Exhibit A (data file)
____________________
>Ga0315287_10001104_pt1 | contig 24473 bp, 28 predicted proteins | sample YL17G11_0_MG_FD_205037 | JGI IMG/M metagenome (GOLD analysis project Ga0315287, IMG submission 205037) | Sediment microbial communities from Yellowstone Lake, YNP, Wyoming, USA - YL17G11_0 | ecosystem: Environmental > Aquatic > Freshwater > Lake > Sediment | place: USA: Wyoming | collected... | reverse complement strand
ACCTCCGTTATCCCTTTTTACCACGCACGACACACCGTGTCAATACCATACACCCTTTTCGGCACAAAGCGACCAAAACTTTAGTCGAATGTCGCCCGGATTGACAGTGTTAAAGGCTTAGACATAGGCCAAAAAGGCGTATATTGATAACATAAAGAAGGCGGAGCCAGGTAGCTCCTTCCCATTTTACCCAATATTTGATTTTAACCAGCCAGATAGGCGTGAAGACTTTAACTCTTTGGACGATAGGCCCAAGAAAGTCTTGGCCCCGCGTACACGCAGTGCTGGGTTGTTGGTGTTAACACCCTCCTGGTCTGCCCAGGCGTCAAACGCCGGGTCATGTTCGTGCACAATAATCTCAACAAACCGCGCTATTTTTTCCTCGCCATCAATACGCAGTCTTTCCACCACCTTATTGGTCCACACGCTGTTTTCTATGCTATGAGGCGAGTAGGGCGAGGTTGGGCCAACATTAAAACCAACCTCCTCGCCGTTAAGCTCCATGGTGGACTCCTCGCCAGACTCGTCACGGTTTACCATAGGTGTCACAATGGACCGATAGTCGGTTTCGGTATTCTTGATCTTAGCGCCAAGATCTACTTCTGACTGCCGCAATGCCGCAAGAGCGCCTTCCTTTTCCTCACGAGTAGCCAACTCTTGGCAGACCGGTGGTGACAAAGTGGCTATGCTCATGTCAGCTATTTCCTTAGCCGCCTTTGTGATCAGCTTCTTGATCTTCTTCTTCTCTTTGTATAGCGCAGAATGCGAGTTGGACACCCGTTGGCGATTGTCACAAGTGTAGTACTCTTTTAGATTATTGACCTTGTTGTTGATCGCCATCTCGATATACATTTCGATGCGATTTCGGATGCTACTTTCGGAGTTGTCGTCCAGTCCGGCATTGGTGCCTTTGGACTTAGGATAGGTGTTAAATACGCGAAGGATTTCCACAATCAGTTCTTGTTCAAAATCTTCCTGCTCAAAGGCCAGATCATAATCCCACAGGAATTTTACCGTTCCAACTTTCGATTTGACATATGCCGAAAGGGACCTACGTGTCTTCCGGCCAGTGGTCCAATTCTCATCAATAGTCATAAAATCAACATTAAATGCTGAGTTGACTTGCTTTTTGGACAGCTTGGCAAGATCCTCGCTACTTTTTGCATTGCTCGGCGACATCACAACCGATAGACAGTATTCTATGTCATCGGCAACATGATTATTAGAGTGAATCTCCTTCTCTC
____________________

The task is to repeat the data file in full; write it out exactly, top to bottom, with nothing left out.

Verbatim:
>Ga0315287_10001104_pt1 | contig 24473 bp, 28 predicted proteins | sample YL17G11_0_MG_FD_205037 | JGI IMG/M metagenome (GOLD analysis project Ga0315287, IMG submission 205037) | Sediment microbial communities from Yellowstone Lake, YNP, Wyoming, USA - YL17G11_0 | ecosystem: Environmental > Aquatic > Freshwater > Lake > Sediment | place: USA: Wyoming | collected... | reverse complement strand
ACCTCCGTTATCCCTTTTTACCACGCACGACACACCGTGTCAATACCATACACCCTTTTCGGCACAAAGCGACCAAAACTTTAGTCGAATGTCGCCCGGATTGACAGTGTTAAAGGCTTAGACATAGGCCAAAAAGGCGTATATTGATAACATAAAGAAGGCGGAGCCAGGTAGCTCCTTCCCATTTTACCCAATATTTGATTTTAACCAGCCAGATAGGCGTGAAGACTTTAACTCTTTGGACGATAGGCCCAAGAAAGTCTTGGCCCCGCGTACACGCAGTGCTGGGTTGTTGGTGTTAACACCCTCCTGGTCTGCCCAGGCGTCAAACGCCGGGTCATGTTCGTGCACAATAATCTCAACAAACCGCGCTATTTTTTCCTCGCCATCAATACGCAGTCTTTCCACCACCTTATTGGTCCACACGCTGTTTTCTATGCTATGAGGCGAGTAGGGCGAGGTTGGGCCAACATTAAAACCAACCTCCTCGCCGTTAAGCTCCATGGTGGACTCCTCGCCAGACTCGTCACGGTTTACCATAGGTGTCACAATGGACCGATAGTCGGTTTCGGTATTCTTGATCTTAGCGCCAAGATCTACTTCTGACTGCCGCAATGCCGCAAGAGCGCCTTCCTTTTCCTCACGAGTAGCCAACTCTTGGCAGACCGGTGGTGACAAAGTGGCTATGCTCATGTCAGCTATTTCCTTAGCCGCCTTTGTGATCAGCTTCTTGATCTTCTTCTTCTCTTTGTATAGCGCAGAATGCGAGTTGGACACCCGTTGGCGATTGTCACAAGTGTAGTACTCTTTTAGATTATTGACCTTGTTGTTGATCGCCATCTCGATATACATTTCGATGCGATTTCGGATGCTACTTTCGGAGTTGTCGTCCAGTCCGGCATTGGTGCCTTTGGACTTAGGATAGGTGTTAAATACGCGAAGGATTTCCACAATCAGTTCTTGTTCAAAATCTTCCTGCTCAAAGGCCAGATCATAATCCCACAGGAATTTTACCGTTCCAACTTTCGATTTGACATATGCCGAAAGGGACCTACGTGTCTTCCGGCCAGTGGTCCAATTCTCATCAATAGTCATAAAATCAACATTAAATGCTGAGTTGACTTGCTTTTTGGACAGCTTGGCAAGATCCTCGCTACTTTTTGCATTGCTCGGCGACATCACAACCGATAGACAGTATTCTATGTCATCGGCAACATGATTATTAGAGTGAATCTCCTTCTCTC